Thursday, December 22, 2005

What We Were Watching

By Mitchell

Continuing our look back at 1964 Christmas week programming as seen in the pages of TV Guide, we're up to Tuesday, December 22.

One of the things you don't see too often any more is the local variety show (and when you do see it, it often takes the guise of a news program). Here in the Twin Cities, we had a program called "Dialing for Dollars" that combined elements of the game show with local news and entertainment. On Tuesday's edition, shown at 12:20 p.m., the Columbia Heights senior High School Choir sang Christmas music. Channel 4 had its own local show, "Around the Town," airing at 4:00 p.m. and featuring the choir from Investors Diversified. (Remember when companies used to have their own employee choirs? It still happens, I guess, although not as often as it used to.)

Channel 4 also had local programming at 7:00 that evening, preempting the Joey Bishop Show. "The Sounds of Christmas" presented the Senior Choir, Holiday Singers, and children from Mt. Olivet Lutheran Church in Minneapolis (a very big church; for Christmas Eve they have eight services, every hour on the hour). A nice program of Christmas music, including "White Christmas," "Jingle Bells," "Winter Wonderland," and (lest we forget it's a church choir) "O Holy Night," and "Hark! The Herald Angels Sing." The pastor of the church, Dr. Reuben K. Youngdahl, read the Christmas story from the Bible. This in particular seems to be the kind of program that it's very hard to imagine appearing on television nowadays.

At 7:30 CBS presented Red Skelton's annual Christmas show, with special guest Greer Garson. An elementary school choir from Los Angeles gave their version of "Hark! The Herald Angels Sing," and I ask myself how many public schools would even have a sacred song like that in their repritorie? The sitcom Petticoat Junction was on at 8:00, with the townfolk doing their traditional Christmas caroling.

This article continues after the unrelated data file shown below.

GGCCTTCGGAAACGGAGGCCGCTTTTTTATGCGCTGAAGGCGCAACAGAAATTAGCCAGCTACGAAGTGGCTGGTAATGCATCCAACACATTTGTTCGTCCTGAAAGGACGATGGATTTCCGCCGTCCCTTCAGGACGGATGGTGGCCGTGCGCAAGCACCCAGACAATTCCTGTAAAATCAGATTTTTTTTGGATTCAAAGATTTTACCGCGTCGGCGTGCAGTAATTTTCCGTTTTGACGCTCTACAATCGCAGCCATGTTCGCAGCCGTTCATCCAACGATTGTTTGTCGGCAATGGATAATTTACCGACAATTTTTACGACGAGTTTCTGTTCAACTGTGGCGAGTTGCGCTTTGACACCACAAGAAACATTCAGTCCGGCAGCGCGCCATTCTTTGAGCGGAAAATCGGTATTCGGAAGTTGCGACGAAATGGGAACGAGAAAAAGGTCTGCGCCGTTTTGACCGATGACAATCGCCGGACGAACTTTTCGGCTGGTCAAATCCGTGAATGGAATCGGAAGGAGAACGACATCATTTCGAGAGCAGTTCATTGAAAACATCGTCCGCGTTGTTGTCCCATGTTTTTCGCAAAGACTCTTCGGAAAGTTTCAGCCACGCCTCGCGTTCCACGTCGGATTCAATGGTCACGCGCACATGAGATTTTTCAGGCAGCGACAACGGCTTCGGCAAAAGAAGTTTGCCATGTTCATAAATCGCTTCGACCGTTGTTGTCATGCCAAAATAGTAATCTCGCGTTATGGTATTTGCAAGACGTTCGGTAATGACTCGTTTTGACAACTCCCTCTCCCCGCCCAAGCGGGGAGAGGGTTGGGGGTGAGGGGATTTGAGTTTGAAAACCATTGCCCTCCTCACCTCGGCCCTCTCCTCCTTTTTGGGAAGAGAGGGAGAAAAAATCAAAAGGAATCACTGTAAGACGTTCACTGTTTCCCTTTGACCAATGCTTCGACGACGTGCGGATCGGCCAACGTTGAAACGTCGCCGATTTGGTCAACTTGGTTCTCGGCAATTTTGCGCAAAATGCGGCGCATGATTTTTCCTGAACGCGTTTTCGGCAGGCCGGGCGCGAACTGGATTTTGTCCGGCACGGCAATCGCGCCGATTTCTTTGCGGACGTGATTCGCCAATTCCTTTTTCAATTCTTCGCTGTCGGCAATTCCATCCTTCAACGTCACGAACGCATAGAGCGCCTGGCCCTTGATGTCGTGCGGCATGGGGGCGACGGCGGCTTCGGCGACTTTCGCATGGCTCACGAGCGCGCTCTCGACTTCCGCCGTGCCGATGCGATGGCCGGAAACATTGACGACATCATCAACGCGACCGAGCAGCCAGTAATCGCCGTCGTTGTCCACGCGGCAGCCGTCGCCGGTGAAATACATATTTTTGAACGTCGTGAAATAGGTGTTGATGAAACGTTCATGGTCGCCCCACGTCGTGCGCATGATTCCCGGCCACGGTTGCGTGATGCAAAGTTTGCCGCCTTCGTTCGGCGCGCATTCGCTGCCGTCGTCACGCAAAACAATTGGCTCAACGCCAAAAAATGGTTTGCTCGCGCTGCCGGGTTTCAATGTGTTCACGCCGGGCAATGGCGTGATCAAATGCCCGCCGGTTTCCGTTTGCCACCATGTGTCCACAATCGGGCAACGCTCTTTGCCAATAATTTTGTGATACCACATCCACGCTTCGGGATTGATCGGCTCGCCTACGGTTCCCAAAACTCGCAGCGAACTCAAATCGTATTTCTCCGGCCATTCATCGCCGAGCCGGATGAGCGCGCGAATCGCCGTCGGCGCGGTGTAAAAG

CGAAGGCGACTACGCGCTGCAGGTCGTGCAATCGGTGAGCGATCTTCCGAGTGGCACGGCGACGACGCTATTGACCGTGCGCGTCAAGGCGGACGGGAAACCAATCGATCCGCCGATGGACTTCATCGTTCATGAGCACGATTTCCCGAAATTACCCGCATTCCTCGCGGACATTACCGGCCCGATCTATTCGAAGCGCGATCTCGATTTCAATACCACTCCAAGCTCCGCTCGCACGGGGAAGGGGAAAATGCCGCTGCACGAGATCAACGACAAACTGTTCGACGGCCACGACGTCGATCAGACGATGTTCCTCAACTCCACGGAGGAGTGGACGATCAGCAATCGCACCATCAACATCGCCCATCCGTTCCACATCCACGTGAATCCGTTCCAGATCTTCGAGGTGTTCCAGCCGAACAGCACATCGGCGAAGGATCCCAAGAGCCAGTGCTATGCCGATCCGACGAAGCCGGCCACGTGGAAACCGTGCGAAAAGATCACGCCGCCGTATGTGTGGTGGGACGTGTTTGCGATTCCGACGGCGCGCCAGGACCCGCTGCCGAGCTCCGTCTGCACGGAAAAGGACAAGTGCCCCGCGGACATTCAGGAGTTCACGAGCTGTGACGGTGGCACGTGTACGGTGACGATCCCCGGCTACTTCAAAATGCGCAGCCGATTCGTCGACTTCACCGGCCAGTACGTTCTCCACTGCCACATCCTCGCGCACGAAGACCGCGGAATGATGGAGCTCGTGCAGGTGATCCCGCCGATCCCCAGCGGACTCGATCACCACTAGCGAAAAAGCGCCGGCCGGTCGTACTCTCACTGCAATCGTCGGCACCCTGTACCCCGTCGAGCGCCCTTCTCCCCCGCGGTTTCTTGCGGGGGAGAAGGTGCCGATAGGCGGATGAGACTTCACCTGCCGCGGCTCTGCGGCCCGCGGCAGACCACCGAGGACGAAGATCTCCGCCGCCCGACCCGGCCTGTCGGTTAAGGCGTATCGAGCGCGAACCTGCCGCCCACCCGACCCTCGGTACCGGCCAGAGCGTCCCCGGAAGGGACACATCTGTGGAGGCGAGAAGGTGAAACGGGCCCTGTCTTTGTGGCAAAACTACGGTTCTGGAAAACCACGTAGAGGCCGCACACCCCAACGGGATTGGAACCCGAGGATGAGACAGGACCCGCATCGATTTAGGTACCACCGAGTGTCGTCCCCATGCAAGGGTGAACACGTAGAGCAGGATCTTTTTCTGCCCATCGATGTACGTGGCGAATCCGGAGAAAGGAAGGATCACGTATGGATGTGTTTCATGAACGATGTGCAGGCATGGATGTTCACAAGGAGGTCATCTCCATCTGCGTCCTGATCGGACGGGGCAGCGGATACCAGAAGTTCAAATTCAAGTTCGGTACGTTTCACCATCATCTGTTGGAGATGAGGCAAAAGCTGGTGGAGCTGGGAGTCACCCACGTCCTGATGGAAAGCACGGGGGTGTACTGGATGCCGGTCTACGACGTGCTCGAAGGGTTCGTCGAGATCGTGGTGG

At 9:00 NBC presented one of their prestige music shows, The Bell Telephone Hour. Host of this live program was Maureen O'Hara, who read the story of the Nativity (which back then was acknowledged as an integral part of Christmas), the Columbus Boychoir, and singers Howard Keel, Phyllis Curtin and Martha Wright, along with the Bell Telephone Orchestra. The Bell Telephone Hour was a prime example of a program that used to be common on TV but as completely disappeared from the airwaves - a show that combined classical music (one of their most famous broadcasts was a 1960 production of the operetta The Mikado featuring Groucho Marx) with popular entertainment. As one critic said of The Mikado, "It is indicative of how far we've come [or fallen] that such a program would be considered high-brow entertainment were it presented today."

And if you couldn't get enough of the luminious Maureen O'Hara (and, let's face it, who could?), she was back at 10:00 on Channel 11 in Miracle on 34th Street with John Payne, Edmund Gwenn (in his Oscar-winning role) and the very young Natalie Wood. This original version remains one of my favorite movies of all time. It's a heartwarming holiday story that's also a sly satire on commercialism, Freudian psychiatry, Dr. Spock-type child rearing and other modern fads; and any attempt to understand or remake this picture as a simple Christmas fable without considering these elements (as well as the sharp, crackerjack writing) loses much in the translation. Watch this movie, and see if it doesn't make you want to go out and shop at Macy's (which only goes to show how far that store has fallen).

It's getting closer to Christmas, but there's still much to see and hear. Stay tuned for tomorrow.

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